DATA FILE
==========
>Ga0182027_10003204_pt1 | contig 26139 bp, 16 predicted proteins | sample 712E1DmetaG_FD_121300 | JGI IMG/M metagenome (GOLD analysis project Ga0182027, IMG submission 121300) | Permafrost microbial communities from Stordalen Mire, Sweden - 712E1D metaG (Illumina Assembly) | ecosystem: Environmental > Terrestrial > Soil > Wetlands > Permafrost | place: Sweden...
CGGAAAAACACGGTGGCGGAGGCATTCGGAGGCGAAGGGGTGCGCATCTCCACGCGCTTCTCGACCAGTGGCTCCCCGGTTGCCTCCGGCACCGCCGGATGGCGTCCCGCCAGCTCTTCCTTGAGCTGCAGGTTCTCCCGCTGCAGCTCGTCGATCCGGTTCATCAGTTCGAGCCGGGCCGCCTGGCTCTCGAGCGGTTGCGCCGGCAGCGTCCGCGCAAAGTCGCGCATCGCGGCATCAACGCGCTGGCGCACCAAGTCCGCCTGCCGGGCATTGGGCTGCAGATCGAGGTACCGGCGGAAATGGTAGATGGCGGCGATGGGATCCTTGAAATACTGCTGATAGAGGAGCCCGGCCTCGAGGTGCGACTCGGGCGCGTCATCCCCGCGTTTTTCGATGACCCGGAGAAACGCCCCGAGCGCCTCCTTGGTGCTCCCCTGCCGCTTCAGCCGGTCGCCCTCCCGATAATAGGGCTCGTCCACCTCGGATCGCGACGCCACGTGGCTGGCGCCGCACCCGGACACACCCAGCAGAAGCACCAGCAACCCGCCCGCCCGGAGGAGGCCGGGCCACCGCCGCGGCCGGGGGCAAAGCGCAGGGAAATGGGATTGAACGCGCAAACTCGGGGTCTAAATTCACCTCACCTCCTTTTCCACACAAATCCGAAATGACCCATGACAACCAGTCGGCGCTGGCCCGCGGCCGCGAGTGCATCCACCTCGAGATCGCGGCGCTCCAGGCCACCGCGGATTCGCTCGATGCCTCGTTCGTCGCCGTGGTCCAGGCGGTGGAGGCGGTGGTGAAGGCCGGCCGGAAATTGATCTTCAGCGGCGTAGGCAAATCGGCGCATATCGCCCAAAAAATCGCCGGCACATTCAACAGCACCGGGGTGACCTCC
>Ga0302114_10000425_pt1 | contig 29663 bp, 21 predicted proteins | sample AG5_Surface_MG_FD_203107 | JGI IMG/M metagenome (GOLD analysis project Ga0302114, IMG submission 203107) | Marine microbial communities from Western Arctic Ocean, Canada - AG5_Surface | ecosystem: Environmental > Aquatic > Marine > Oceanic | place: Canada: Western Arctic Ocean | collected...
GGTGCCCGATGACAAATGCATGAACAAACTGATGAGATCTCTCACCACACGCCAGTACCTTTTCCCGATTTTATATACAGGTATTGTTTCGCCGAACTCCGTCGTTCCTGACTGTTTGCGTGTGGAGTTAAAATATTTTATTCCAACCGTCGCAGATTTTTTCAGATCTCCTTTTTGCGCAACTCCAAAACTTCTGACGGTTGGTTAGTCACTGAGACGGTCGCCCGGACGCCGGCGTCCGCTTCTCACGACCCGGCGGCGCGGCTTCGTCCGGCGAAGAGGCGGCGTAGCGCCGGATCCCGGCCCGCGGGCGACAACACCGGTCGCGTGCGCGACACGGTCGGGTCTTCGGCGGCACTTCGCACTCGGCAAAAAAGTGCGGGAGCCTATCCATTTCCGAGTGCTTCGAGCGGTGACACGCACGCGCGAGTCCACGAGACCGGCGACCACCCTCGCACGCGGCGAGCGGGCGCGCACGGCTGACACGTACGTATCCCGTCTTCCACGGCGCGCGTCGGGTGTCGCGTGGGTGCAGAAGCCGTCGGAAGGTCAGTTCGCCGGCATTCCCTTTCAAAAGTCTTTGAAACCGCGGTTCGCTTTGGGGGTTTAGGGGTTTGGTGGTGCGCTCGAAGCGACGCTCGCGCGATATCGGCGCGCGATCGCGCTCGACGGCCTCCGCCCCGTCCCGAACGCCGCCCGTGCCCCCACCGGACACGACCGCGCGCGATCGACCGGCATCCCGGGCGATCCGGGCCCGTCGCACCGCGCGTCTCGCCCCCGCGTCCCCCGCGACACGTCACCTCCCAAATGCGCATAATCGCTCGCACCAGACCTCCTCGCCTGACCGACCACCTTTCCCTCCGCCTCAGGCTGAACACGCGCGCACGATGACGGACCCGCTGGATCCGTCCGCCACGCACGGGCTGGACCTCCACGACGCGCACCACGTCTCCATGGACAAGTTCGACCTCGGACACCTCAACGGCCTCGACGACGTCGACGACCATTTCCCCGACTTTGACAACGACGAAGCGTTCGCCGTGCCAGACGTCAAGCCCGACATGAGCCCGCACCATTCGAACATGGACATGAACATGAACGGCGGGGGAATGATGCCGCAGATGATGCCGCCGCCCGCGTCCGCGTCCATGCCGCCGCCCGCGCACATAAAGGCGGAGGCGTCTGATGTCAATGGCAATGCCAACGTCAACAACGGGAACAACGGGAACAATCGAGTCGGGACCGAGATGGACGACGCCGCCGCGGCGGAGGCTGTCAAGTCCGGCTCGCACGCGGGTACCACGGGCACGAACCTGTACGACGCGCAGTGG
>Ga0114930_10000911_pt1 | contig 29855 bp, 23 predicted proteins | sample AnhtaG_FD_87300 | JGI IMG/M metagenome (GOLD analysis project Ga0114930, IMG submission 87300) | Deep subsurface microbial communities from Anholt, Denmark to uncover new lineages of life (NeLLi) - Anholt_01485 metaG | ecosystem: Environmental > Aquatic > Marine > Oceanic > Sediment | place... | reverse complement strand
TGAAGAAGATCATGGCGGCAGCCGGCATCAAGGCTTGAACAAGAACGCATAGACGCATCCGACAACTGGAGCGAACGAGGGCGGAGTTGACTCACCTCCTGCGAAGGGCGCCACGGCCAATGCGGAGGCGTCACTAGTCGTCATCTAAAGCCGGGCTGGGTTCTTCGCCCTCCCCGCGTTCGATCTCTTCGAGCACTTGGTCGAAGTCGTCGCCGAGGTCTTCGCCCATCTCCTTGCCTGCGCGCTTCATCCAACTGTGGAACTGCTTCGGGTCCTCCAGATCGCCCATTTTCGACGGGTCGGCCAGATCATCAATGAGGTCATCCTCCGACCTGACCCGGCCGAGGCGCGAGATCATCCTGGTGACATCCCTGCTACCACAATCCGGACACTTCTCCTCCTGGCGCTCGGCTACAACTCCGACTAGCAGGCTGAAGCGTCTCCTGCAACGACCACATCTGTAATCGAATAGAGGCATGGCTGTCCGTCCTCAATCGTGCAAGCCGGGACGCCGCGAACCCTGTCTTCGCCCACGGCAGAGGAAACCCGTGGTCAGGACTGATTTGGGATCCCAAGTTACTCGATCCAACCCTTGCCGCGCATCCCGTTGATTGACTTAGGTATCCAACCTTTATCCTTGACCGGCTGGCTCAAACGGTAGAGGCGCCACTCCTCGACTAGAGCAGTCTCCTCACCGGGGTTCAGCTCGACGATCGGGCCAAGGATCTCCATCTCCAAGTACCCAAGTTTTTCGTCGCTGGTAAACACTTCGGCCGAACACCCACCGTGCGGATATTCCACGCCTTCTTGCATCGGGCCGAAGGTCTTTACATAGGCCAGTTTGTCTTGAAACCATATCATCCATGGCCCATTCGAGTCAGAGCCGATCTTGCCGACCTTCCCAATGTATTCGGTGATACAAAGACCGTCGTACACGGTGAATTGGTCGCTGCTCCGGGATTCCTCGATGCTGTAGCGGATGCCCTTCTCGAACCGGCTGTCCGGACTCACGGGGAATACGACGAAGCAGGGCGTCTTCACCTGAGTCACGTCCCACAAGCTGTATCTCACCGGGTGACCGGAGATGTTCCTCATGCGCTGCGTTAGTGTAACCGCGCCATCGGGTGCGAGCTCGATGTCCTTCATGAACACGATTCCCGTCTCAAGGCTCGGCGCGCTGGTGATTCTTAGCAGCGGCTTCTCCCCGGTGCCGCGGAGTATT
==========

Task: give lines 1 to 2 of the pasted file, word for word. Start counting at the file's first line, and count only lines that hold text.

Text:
>Ga0182027_10003204_pt1 | contig 26139 bp, 16 predicted proteins | sample 712E1DmetaG_FD_121300 | JGI IMG/M metagenome (GOLD analysis project Ga0182027, IMG submission 121300) | Permafrost microbial communities from Stordalen Mire, Sweden - 712E1D metaG (Illumina Assembly) | ecosystem: Environmental > Terrestrial > Soil > Wetlands > Permafrost | place: Sweden...
CGGAAAAACACGGTGGCGGAGGCATTCGGAGGCGAAGGGGTGCGCATCTCCACGCGCTTCTCGACCAGTGGCTCCCCGGTTGCCTCCGGCACCGCCGGATGGCGTCCCGCCAGCTCTTCCTTGAGCTGCAGGTTCTCCCGCTGCAGCTCGTCGATCCGGTTCATCAGTTCGAGCCGGGCCGCCTGGCTCTCGAGCGGTTGCGCCGGCAGCGTCCGCGCAAAGTCGCGCATCGCGGCATCAACGCGCTGGCGCACCAAGTCCGCCTGCCGGGCATTGGGCTGCAGATCGAGGTACCGGCGGAAATGGTAGATGGCGGCGATGGGATCCTTGAAATACTGCTGATAGAGGAGCCCGGCCTCGAGGTGCGACTCGGGCGCGTCATCCCCGCGTTTTTCGATGACCCGGAGAAACGCCCCGAGCGCCTCCTTGGTGCTCCCCTGCCGCTTCAGCCGGTCGCCCTCCCGATAATAGGGCTCGTCCACCTCGGATCGCGACGCCACGTGGCTGGCGCCGCACCCGGACACACCCAGCAGAAGCACCAGCAACCCGCCCGCCCGGAGGAGGCCGGGCCACCGCCGCGGCCGGGGGCAAAGCGCAGGGAAATGGGATTGAACGCGCAAACTCGGGGTCTAAATTCACCTCACCTCCTTTTCCACACAAATCCGAAATGACCCATGACAACCAGTCGGCGCTGGCCCGCGGCCGCGAGTGCATCCACCTCGAGATCGCGGCGCTCCAGGCCACCGCGGATTCGCTCGATGCCTCGTTCGTCGCCGTGGTCCAGGCGGTGGAGGCGGTGGTGAAGGCCGGCCGGAAATTGATCTTCAGCGGCGTAGGCAAATCGGCGCATATCGCCCAAAAAATCGCCGGCACATTCAACAGCACCGGGGTGACCTCC